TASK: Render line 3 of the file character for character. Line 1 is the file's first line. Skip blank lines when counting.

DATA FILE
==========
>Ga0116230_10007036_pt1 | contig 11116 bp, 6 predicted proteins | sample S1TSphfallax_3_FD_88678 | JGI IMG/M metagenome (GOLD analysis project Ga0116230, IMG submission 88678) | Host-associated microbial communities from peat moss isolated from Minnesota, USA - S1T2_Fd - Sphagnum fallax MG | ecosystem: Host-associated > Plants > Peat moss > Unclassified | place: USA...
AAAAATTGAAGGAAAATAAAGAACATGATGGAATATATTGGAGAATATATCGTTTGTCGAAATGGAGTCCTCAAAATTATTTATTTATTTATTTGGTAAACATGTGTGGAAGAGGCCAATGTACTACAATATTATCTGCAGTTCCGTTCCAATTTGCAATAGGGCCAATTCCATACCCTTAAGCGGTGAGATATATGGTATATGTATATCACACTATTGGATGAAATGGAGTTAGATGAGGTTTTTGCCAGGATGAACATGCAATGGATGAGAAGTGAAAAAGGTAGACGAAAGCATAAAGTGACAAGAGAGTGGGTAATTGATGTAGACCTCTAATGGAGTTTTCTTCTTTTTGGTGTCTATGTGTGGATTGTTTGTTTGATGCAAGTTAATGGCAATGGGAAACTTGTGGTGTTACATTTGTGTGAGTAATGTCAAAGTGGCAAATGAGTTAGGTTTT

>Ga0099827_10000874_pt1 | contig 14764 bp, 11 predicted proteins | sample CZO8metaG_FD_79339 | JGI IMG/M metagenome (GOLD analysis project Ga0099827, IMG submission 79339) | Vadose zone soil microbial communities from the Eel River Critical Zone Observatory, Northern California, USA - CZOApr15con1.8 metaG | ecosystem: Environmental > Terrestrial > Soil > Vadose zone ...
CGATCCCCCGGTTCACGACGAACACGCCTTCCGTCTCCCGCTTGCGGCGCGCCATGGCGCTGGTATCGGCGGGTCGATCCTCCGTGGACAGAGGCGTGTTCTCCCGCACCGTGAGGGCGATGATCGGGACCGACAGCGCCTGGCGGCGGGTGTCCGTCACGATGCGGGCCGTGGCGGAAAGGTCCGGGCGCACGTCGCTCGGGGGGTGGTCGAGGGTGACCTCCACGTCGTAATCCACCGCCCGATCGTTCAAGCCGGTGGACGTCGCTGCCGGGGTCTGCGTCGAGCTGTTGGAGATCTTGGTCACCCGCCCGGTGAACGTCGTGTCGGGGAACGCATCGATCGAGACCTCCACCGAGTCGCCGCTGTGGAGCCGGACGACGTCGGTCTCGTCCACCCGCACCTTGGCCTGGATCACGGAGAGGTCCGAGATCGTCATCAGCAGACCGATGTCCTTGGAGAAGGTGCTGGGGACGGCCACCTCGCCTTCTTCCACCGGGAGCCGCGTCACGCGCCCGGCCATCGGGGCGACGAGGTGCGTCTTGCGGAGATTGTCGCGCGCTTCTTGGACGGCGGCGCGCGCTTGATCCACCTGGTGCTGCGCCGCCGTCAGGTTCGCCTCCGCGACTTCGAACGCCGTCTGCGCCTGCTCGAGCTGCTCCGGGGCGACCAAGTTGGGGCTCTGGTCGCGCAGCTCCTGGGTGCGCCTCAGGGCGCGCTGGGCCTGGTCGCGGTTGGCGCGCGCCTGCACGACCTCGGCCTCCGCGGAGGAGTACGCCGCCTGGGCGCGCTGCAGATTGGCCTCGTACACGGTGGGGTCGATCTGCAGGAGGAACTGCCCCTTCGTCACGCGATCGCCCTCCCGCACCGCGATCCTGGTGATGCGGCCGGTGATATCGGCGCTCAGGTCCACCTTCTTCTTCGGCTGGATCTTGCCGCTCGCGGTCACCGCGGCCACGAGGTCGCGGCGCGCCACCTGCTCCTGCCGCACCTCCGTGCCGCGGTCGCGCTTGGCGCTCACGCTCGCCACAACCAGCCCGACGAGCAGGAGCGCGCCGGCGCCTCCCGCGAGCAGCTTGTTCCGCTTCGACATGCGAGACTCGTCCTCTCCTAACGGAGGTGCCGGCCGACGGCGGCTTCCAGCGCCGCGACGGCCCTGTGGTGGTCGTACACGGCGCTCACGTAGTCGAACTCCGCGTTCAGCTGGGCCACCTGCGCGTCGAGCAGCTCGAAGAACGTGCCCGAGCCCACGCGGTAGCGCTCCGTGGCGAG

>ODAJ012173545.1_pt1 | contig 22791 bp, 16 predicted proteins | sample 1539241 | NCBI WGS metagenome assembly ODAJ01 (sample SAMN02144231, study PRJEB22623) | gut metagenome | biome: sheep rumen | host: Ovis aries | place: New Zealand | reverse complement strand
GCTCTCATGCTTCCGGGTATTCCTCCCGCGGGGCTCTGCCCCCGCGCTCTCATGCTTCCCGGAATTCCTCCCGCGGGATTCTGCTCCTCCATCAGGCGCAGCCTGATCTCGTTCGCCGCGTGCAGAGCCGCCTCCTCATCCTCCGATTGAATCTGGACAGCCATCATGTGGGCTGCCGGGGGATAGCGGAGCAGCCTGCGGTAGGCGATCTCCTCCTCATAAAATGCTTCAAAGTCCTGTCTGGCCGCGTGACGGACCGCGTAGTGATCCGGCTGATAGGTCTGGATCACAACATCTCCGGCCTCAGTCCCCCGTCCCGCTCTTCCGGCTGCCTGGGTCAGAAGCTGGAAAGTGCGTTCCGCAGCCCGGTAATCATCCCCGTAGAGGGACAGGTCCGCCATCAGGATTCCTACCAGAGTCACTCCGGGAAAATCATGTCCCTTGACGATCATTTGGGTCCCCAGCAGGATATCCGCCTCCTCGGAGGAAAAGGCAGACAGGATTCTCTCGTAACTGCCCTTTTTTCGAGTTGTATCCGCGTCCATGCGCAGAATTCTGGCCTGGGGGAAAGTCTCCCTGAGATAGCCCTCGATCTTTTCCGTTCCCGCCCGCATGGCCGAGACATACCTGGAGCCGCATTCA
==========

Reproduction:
>Ga0099827_10000874_pt1 | contig 14764 bp, 11 predicted proteins | sample CZO8metaG_FD_79339 | JGI IMG/M metagenome (GOLD analysis project Ga0099827, IMG submission 79339) | Vadose zone soil microbial communities from the Eel River Critical Zone Observatory, Northern California, USA - CZOApr15con1.8 metaG | ecosystem: Environmental > Terrestrial > Soil > Vadose zone ...